When we looked around our IT department, we noticed something. At first glance it seemed a normal office, with normal people doing normal work, but when we looked closer, we realised that what we had come to consider ‘normal’ was just what we were familiar with. This ‘normal’ we talked of, was a lack of diversity, and in particular, a lack of young women in IT.
Network Rail took a stand and decided to actively address this issue, by fuelling the pipeline of young women into our sector through the Could IT Be You initiative. The scheme was launched and is a targeted awareness campaign and competition for 16-18 year old girls. Our aim was to improve the perceptions of young women so that they would begin to see IT as a career for all.
In the first year of this campaign we reached over a thousand young women and we were impressed by the entries. The prize for the winner was having their first year university fees paid. The top 75 entries attended our corporate offices, and the winner along with 5 runners up had two weeks work experience. The initiative was a resounding success and we have committed to repeating it at least until 2016.
A perception of the IT industry as a male environment still persists, reflected by only 17% of the IT workforce being women, compared to 38% in the 1980s. Watching this downward trend Susan Cooklin, our Group Chief Information Officer (CIO) became concerned.There was an evident lack of understanding amongst her peers in the industry and colleagues, that this decline was a negative trend, let alone anyone knowing how to begin to tackle it.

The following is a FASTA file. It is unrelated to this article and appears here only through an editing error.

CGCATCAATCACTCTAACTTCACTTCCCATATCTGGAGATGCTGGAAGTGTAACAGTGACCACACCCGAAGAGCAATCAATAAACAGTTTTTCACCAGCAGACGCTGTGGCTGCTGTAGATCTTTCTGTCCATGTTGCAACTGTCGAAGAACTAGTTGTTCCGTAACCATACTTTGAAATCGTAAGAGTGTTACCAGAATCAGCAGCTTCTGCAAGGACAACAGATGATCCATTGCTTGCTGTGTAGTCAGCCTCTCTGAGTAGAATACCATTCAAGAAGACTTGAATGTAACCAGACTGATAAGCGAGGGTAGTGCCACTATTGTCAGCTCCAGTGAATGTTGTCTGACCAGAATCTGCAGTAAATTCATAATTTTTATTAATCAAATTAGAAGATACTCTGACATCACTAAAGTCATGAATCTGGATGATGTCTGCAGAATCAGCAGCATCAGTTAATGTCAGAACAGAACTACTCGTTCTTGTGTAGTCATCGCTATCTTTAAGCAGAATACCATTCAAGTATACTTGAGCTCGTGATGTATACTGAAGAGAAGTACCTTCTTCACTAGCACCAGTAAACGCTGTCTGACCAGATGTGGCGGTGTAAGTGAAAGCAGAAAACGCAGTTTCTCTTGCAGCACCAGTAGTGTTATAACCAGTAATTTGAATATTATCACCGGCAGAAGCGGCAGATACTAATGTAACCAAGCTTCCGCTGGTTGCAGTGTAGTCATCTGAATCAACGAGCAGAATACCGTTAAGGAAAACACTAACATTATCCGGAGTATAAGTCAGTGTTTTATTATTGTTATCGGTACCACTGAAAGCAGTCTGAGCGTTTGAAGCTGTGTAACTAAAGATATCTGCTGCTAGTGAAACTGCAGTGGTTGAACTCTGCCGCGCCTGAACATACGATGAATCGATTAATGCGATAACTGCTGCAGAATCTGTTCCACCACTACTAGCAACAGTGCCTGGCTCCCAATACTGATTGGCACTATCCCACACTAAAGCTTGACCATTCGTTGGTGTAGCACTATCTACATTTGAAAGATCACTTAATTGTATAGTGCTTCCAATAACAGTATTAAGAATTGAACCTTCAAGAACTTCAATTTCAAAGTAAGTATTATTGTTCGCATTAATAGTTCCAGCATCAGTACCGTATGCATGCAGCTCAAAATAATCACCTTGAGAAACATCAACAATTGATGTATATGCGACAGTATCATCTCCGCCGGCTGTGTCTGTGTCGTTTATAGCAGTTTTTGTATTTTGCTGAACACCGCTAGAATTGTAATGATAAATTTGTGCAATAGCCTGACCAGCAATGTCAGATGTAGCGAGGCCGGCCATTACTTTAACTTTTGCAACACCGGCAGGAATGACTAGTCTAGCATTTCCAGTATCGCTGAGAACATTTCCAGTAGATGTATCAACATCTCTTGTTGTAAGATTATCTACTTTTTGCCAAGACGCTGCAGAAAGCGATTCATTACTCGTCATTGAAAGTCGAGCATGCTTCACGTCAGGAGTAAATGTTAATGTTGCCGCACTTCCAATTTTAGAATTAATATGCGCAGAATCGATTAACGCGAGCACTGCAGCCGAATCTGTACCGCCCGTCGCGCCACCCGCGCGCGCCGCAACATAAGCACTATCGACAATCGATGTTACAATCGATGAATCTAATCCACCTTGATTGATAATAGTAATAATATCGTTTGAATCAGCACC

We conducted a survey of a thousand 16-24 year olds to gain a more current view about this downward trend. The results of this survey confirmed the uninformed perceptions that contributed to this pattern:
- 48% had not considered a career in IT because they thought that they did not possess the required skills, or had a lack of interest.
- 43% were discouraged because of a perceived lack of technical skill which would prevent them from pursuing a career in IT.
- 31% were discouraged because they had limited insight into the reality of the IT industry.
Network Rail recognises that to be a world class business and industry leader, we need to ensure that we are attracting and retaining the best talent. If women are not considering roles in the IT industry, then we are missing out on a large proportion of the workforce. We need to be influencing the considerations of young women, particularly whilst girls are making important educational decisions for their future. That is why we are targeting 16-18 year old girls and encouraging them consider taking up STEM subjects and a career in IT.
The poll Network Rail commissioned reinforced the negative views. Rejecting the stereotypes, the Could IT Be You? team, mixed and made up of a majority of young women, positioned themselves as the face of the initiative. They were ambassadors and role models who could engage with young girls at a more personal level, which was at the heart of the campaign.
The use of technology and social media meant that the campaign went further than traditional industry and technology articles. It showed the team as real women, in real careers in IT, creating a link between the choices young women are making today and a future career as an IT professional.
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